Regional models were originally developed to serve weather forecasting and regional process studies. Typical simulations encompass time periods in the order of days or weeks. Thereafter regional models were also used more and more as regional climate models for longer integrations and climate change downscaling. Regional climate modeling or regional dynamic downscaling, which are used interchangeably, developed as its own branch in climate research since the end of the 1990s out of the need to bridge the obvious inconsistencies at the interface of global climate research and climate impact research. The primary aim of regional downscaling is to provide consistent regional climate change scenarios with relevant spatial resolution to serve detailed climate impact assessments.
Similar to global climate modeling, the early attempts at regional climate modeling were based on uncoupled atmospheric models or stand-alone ocean models, an approach that is still maintained as the most common on the regional scale. However, this approach has some fundamental limitations, since regional air-sea interaction remains unresolved and regional feedbacks are neglected. This is crucial when assessing climate change impacts in the coastal zone or the regional marine environment. To overcome these limitations, regional climate modeling is currently in a transition from uncoupled regional models into coupled atmosphere-ocean models, leading to fully integrated earth system models. Coupled ice-ocean-atmosphere models have been developed during the last decade and are currently robust and well established on the regional scale. Their added value has been demonstrated for regional climate modeling in marine regions, and the importance of regional air-sea interaction became obvious. Coupled atmosphere-ice-ocean models, but also coupled physical-biogeochemical modeling approaches are increasingly used for the marine realm. First attempts to couple these two approaches together with land surface models are underway. Physical coupled atmosphere-ocean modeling is also developing further and first model configurations resolving wave effects at the atmosphere-ocean interface are now available. These new developments now open up for improved regional assessment under broad consideration of local feedbacks and interactions between the regional atmosphere, cryosphere, hydrosphere, and biosphere.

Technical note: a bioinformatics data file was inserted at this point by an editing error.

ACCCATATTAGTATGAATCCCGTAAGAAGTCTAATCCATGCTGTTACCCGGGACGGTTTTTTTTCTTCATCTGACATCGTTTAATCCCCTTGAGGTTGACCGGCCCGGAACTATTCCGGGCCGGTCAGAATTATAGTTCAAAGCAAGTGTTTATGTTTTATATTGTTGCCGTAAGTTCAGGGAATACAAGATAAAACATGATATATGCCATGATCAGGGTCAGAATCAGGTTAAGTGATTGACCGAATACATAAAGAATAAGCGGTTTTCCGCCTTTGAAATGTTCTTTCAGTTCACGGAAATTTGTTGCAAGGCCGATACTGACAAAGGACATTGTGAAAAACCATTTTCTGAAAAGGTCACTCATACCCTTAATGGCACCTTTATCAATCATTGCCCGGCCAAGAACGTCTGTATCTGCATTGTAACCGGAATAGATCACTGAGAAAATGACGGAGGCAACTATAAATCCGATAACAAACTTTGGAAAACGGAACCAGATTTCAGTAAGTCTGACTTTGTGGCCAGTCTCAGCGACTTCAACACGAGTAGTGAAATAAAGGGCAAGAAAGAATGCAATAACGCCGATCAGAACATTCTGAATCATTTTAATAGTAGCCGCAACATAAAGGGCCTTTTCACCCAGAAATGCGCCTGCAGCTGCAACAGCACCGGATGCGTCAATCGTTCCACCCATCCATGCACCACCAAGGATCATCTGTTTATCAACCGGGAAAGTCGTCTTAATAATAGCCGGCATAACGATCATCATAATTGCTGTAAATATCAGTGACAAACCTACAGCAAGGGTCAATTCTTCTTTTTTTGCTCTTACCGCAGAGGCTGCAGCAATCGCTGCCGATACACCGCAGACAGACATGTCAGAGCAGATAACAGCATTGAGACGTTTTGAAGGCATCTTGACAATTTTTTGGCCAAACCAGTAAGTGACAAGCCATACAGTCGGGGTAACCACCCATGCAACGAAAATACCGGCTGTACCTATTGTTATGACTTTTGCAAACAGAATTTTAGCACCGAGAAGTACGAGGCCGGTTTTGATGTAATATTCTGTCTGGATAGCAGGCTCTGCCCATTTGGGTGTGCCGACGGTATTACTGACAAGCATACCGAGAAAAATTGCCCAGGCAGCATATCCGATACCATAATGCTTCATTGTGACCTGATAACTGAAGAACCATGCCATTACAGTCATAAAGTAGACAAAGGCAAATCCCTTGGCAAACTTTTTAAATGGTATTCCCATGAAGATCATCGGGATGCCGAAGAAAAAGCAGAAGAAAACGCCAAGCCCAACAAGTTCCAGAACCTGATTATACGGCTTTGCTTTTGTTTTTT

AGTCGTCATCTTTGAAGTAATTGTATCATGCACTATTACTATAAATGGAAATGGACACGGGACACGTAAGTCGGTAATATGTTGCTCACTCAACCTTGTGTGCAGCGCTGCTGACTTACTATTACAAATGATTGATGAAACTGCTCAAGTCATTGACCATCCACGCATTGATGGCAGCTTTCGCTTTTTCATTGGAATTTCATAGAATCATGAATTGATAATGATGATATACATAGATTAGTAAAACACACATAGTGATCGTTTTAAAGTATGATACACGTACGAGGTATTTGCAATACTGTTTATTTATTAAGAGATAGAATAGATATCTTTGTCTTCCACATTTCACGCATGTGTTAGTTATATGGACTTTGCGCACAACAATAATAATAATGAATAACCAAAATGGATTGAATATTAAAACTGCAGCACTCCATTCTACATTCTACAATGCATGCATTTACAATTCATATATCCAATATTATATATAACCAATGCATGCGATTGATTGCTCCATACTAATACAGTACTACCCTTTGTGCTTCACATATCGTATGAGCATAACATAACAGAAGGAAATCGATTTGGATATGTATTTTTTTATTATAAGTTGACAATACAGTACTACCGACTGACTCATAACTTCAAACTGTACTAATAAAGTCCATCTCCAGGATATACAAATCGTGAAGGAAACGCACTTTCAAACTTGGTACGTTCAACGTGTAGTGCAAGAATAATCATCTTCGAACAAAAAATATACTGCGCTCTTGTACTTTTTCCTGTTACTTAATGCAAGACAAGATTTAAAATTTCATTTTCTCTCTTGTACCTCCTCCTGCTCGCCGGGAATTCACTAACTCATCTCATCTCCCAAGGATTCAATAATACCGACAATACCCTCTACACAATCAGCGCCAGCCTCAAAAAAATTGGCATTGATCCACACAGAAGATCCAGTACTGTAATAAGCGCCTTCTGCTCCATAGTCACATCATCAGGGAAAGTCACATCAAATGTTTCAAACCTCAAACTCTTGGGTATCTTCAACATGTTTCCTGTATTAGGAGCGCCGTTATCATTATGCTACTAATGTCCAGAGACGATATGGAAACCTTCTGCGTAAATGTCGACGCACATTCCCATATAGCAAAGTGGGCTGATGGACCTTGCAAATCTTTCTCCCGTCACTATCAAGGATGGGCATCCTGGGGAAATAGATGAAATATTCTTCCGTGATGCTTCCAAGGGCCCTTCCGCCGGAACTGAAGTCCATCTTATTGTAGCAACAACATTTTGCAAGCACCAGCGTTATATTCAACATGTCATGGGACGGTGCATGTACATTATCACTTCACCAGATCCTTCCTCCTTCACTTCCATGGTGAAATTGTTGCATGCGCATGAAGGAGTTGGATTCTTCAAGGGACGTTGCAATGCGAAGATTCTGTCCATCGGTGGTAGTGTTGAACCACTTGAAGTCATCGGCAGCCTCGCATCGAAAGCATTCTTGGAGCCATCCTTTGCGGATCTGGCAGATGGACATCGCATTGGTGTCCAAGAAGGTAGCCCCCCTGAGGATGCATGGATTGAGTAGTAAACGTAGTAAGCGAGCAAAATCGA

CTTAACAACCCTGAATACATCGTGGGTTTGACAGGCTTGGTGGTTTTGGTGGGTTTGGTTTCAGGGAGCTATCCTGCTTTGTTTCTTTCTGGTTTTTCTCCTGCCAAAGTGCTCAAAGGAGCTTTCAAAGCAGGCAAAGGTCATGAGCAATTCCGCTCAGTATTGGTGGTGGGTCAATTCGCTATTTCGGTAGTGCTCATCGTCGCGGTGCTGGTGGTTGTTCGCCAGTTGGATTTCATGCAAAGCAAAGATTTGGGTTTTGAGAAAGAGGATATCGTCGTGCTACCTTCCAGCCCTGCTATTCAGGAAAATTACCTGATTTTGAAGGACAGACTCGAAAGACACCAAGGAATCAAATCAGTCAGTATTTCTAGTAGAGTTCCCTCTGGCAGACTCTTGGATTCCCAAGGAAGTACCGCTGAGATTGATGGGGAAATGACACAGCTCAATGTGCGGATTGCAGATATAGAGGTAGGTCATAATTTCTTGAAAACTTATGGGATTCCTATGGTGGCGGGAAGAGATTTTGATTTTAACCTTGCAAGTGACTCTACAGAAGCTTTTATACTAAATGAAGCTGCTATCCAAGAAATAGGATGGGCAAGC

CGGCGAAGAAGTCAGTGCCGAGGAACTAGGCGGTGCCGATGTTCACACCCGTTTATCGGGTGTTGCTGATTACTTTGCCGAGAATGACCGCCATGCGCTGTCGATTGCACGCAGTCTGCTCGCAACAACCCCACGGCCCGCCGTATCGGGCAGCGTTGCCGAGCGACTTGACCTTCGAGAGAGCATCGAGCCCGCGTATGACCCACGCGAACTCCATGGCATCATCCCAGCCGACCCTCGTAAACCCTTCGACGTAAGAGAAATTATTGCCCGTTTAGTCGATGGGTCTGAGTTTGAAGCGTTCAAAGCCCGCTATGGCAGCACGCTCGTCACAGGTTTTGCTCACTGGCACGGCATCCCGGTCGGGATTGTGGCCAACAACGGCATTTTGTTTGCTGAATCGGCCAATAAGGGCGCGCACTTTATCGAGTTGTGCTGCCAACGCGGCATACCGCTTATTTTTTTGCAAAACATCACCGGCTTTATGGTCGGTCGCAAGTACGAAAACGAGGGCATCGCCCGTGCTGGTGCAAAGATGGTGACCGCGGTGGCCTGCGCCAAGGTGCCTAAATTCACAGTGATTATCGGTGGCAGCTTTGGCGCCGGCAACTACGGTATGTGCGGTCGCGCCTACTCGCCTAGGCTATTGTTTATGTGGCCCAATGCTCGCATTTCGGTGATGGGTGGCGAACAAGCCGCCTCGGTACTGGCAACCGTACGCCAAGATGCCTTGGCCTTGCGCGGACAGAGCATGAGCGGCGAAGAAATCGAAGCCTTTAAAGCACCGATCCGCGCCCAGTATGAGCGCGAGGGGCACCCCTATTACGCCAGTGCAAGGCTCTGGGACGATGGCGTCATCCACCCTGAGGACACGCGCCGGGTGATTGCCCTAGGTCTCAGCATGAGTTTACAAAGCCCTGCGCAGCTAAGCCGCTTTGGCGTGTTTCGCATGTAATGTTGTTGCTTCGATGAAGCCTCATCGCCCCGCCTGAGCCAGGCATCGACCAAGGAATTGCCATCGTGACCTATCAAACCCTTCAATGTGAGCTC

The Baltic Sea catchment area extends from the upper course of the Elbe in the Czech Republic to northernmost Lapland where the Tornionjoki river (Sw. Torneälven = Lake Torne) marks the border between Finland and Sweden today. This article concentrates on the coastal regions of the sea and discusses a mutual dialogue between climate and man.
Oxygen isotope 18O and hydrogen isotope 2H in the layers of polar ice sheets indicate climate change in the time span of thousands, even tens of thousands, of years. In northern areas, much climatologic information is based on polar ice drilling data from Greenland.
The influence of climate changes on human subsistence is clearly visible in pollen data from the numerous ponds and swamps in the Baltic Sea coastal zone. Accelerator mass spectrometry (AMS) dating of carbon remains in archaeological materials (such as the crusts of ceramic pieces) are used to build detailed chronological sequences.
Human adaption to conditions dictated by nature is usually interpreted as innovation and progress in prehistory. But numerous raw materials, once used, cannot be replaced, while land exploitation is often followed by side effects such as erosion and eutrophication. For example, the Neolithic “revolution”—the beginning of crop cultivation and large-scale cattle breeding—is an example of such changes in southern Europe from ca. 6,000
Between ca. 200
A colder phase followed in 100–600